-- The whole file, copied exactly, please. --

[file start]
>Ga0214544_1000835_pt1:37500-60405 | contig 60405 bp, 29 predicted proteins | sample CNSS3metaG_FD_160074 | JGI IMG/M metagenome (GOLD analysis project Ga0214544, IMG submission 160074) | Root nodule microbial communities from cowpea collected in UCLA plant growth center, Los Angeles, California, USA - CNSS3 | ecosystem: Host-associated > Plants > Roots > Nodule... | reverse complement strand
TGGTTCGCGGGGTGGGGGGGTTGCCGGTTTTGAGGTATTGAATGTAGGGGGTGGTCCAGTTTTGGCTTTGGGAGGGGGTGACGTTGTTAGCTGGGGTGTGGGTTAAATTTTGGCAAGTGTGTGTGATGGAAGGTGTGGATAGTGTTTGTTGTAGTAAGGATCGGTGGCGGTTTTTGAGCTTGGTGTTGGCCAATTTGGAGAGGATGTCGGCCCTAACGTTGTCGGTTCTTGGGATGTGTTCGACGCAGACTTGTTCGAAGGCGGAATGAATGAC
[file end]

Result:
>Ga0214544_1000835_pt1:37500-60405 | contig 60405 bp, 29 predicted proteins | sample CNSS3metaG_FD_160074 | JGI IMG/M metagenome (GOLD analysis project Ga0214544, IMG submission 160074) | Root nodule microbial communities from cowpea collected in UCLA plant growth center, Los Angeles, California, USA - CNSS3 | ecosystem: Host-associated > Plants > Roots > Nodule... | reverse complement strand
TGGTTCGCGGGGTGGGGGGGTTGCCGGTTTTGAGGTATTGAATGTAGGGGGTGGTCCAGTTTTGGCTTTGGGAGGGGGTGACGTTGTTAGCTGGGGTGTGGGTTAAATTTTGGCAAGTGTGTGTGATGGAAGGTGTGGATAGTGTTTGTTGTAGTAAGGATCGGTGGCGGTTTTTGAGCTTGGTGTTGGCCAATTTGGAGAGGATGTCGGCCCTAACGTTGTCGGTTCTTGGGATGTGTTCGACGCAGACTTGTTCGAAGGCGGAATGAATGAC